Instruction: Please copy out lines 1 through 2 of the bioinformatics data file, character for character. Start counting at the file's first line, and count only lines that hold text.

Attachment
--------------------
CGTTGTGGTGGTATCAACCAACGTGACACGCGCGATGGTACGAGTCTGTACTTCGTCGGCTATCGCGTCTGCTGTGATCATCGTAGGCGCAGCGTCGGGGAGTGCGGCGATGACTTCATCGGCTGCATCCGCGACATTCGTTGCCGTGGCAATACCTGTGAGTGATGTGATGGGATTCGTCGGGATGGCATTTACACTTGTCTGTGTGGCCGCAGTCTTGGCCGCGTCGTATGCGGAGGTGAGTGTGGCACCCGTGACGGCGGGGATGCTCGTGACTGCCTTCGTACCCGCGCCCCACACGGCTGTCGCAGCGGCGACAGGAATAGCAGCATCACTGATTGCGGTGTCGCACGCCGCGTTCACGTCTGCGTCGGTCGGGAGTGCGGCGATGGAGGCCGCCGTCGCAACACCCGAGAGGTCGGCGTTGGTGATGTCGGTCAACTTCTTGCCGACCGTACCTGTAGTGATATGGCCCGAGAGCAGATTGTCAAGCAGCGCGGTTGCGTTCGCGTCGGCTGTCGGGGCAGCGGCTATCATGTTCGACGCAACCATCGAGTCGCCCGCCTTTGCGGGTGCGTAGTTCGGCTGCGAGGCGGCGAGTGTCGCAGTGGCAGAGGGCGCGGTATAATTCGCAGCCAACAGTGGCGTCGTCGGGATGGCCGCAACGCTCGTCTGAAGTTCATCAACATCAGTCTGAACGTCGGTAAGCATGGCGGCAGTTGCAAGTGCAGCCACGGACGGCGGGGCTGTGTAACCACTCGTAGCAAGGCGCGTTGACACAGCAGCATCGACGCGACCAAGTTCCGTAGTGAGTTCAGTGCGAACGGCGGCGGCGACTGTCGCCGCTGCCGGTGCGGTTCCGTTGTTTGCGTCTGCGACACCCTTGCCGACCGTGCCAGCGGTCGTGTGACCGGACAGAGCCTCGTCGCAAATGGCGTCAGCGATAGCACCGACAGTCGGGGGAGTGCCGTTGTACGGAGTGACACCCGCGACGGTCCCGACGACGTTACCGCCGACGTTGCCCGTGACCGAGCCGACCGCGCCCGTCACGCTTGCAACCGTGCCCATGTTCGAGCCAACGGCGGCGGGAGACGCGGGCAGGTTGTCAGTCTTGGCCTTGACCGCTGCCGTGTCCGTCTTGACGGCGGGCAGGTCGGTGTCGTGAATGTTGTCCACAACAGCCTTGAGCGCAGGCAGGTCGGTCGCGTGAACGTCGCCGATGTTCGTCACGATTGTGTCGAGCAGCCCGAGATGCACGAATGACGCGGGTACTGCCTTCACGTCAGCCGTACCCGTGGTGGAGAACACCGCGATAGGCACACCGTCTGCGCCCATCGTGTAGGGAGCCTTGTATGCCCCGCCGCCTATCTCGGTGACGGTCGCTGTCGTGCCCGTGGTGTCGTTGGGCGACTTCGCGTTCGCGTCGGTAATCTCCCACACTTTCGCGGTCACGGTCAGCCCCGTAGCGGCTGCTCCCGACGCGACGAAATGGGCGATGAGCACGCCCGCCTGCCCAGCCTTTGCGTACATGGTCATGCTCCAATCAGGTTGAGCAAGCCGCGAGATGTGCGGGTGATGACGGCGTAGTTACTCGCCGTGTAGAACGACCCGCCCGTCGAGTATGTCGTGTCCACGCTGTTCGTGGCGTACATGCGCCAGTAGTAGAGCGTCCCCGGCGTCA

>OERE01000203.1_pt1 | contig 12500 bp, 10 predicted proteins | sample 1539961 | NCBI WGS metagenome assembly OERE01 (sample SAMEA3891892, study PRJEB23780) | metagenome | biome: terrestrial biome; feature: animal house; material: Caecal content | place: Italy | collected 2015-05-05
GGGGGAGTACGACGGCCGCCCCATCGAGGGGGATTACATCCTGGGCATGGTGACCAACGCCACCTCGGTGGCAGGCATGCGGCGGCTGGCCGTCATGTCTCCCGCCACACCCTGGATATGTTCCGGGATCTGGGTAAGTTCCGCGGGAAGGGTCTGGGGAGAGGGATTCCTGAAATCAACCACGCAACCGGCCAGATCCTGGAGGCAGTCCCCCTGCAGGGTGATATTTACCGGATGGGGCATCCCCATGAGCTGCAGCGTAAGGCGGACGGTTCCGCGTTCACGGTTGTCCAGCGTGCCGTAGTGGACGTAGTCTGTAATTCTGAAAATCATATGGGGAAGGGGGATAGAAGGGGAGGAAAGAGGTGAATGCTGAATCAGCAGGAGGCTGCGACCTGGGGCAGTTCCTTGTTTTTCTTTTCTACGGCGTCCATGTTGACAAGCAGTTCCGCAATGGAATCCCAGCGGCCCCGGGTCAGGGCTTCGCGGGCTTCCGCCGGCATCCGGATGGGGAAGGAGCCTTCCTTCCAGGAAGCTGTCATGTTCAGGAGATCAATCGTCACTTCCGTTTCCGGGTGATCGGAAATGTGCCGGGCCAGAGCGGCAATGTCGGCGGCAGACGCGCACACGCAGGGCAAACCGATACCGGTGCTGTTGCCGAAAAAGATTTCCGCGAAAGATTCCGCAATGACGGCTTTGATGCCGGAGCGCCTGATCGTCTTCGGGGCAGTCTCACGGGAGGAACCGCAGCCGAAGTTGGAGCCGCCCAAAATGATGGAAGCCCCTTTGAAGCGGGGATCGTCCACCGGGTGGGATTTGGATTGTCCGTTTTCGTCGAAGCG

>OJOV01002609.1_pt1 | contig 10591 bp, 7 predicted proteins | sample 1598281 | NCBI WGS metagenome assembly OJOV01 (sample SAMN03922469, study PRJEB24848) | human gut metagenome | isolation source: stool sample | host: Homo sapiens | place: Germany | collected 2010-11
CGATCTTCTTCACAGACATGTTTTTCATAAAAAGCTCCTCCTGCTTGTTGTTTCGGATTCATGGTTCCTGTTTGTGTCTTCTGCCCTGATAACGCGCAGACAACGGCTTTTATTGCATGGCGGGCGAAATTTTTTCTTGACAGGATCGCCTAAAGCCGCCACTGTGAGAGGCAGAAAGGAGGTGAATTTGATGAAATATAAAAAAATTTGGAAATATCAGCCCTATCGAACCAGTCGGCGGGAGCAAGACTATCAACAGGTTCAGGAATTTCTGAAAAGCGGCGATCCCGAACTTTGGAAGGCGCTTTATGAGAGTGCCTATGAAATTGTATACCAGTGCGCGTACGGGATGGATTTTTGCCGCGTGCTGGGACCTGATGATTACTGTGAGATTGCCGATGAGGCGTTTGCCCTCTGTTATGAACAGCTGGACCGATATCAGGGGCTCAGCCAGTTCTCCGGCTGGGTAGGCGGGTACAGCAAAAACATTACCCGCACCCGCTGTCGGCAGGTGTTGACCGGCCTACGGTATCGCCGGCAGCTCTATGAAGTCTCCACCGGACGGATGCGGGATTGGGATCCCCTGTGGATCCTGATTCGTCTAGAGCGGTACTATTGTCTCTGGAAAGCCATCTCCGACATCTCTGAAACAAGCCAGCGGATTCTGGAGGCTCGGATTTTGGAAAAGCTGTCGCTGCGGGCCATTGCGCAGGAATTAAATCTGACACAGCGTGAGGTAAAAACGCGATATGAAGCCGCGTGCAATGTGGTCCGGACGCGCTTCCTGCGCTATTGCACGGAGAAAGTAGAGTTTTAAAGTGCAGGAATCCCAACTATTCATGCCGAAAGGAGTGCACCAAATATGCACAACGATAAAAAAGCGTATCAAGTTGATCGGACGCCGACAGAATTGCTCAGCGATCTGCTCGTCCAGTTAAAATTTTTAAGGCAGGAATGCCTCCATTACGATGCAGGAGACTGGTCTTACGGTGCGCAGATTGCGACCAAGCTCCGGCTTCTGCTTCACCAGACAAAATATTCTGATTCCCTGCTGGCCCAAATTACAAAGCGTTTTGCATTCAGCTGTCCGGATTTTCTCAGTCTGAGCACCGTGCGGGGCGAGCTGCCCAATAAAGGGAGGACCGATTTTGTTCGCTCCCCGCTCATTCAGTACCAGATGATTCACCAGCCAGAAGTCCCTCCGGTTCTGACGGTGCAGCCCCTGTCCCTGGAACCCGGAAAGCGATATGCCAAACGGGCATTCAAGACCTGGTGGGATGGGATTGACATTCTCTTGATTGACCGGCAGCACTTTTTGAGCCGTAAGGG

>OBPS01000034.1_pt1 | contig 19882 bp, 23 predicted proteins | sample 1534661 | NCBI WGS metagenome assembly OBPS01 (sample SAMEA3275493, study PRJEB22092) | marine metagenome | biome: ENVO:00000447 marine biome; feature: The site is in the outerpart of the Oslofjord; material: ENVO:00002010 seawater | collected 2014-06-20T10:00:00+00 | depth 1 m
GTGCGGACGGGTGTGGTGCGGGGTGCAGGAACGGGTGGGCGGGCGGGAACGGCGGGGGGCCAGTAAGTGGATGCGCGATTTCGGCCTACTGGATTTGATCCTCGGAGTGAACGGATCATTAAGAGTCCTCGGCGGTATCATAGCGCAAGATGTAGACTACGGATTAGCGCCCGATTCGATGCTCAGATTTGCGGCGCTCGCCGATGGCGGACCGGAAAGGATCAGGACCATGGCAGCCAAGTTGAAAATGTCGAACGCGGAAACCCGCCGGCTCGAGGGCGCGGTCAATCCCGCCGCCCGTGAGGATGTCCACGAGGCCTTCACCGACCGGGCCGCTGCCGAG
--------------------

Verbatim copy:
CGTTGTGGTGGTATCAACCAACGTGACACGCGCGATGGTACGAGTCTGTACTTCGTCGGCTATCGCGTCTGCTGTGATCATCGTAGGCGCAGCGTCGGGGAGTGCGGCGATGACTTCATCGGCTGCATCCGCGACATTCGTTGCCGTGGCAATACCTGTGAGTGATGTGATGGGATTCGTCGGGATGGCATTTACACTTGTCTGTGTGGCCGCAGTCTTGGCCGCGTCGTATGCGGAGGTGAGTGTGGCACCCGTGACGGCGGGGATGCTCGTGACTGCCTTCGTACCCGCGCCCCACACGGCTGTCGCAGCGGCGACAGGAATAGCAGCATCACTGATTGCGGTGTCGCACGCCGCGTTCACGTCTGCGTCGGTCGGGAGTGCGGCGATGGAGGCCGCCGTCGCAACACCCGAGAGGTCGGCGTTGGTGATGTCGGTCAACTTCTTGCCGACCGTACCTGTAGTGATATGGCCCGAGAGCAGATTGTCAAGCAGCGCGGTTGCGTTCGCGTCGGCTGTCGGGGCAGCGGCTATCATGTTCGACGCAACCATCGAGTCGCCCGCCTTTGCGGGTGCGTAGTTCGGCTGCGAGGCGGCGAGTGTCGCAGTGGCAGAGGGCGCGGTATAATTCGCAGCCAACAGTGGCGTCGTCGGGATGGCCGCAACGCTCGTCTGAAGTTCATCAACATCAGTCTGAACGTCGGTAAGCATGGCGGCAGTTGCAAGTGCAGCCACGGACGGCGGGGCTGTGTAACCACTCGTAGCAAGGCGCGTTGACACAGCAGCATCGACGCGACCAAGTTCCGTAGTGAGTTCAGTGCGAACGGCGGCGGCGACTGTCGCCGCTGCCGGTGCGGTTCCGTTGTTTGCGTCTGCGACACCCTTGCCGACCGTGCCAGCGGTCGTGTGACCGGACAGAGCCTCGTCGCAAATGGCGTCAGCGATAGCACCGACAGTCGGGGGAGTGCCGTTGTACGGAGTGACACCCGCGACGGTCCCGACGACGTTACCGCCGACGTTGCCCGTGACCGAGCCGACCGCGCCCGTCACGCTTGCAACCGTGCCCATGTTCGAGCCAACGGCGGCGGGAGACGCGGGCAGGTTGTCAGTCTTGGCCTTGACCGCTGCCGTGTCCGTCTTGACGGCGGGCAGGTCGGTGTCGTGAATGTTGTCCACAACAGCCTTGAGCGCAGGCAGGTCGGTCGCGTGAACGTCGCCGATGTTCGTCACGATTGTGTCGAGCAGCCCGAGATGCACGAATGACGCGGGTACTGCCTTCACGTCAGCCGTACCCGTGGTGGAGAACACCGCGATAGGCACACCGTCTGCGCCCATCGTGTAGGGAGCCTTGTATGCCCCGCCGCCTATCTCGGTGACGGTCGCTGTCGTGCCCGTGGTGTCGTTGGGCGACTTCGCGTTCGCGTCGGTAATCTCCCACACTTTCGCGGTCACGGTCAGCCCCGTAGCGGCTGCTCCCGACGCGACGAAATGGGCGATGAGCACGCCCGCCTGCCCAGCCTTTGCGTACATGGTCATGCTCCAATCAGGTTGAGCAAGCCGCGAGATGTGCGGGTGATGACGGCGTAGTTACTCGCCGTGTAGAACGACCCGCCCGTCGAGTATGTCGTGTCCACGCTGTTCGTGGCGTACATGCGCCAGTAGTAGAGCGTCCCCGGCGTCA

>OERE01000203.1_pt1 | contig 12500 bp, 10 predicted proteins | sample 1539961 | NCBI WGS metagenome assembly OERE01 (sample SAMEA3891892, study PRJEB23780) | metagenome | biome: terrestrial biome; feature: animal house; material: Caecal content | place: Italy | collected 2015-05-05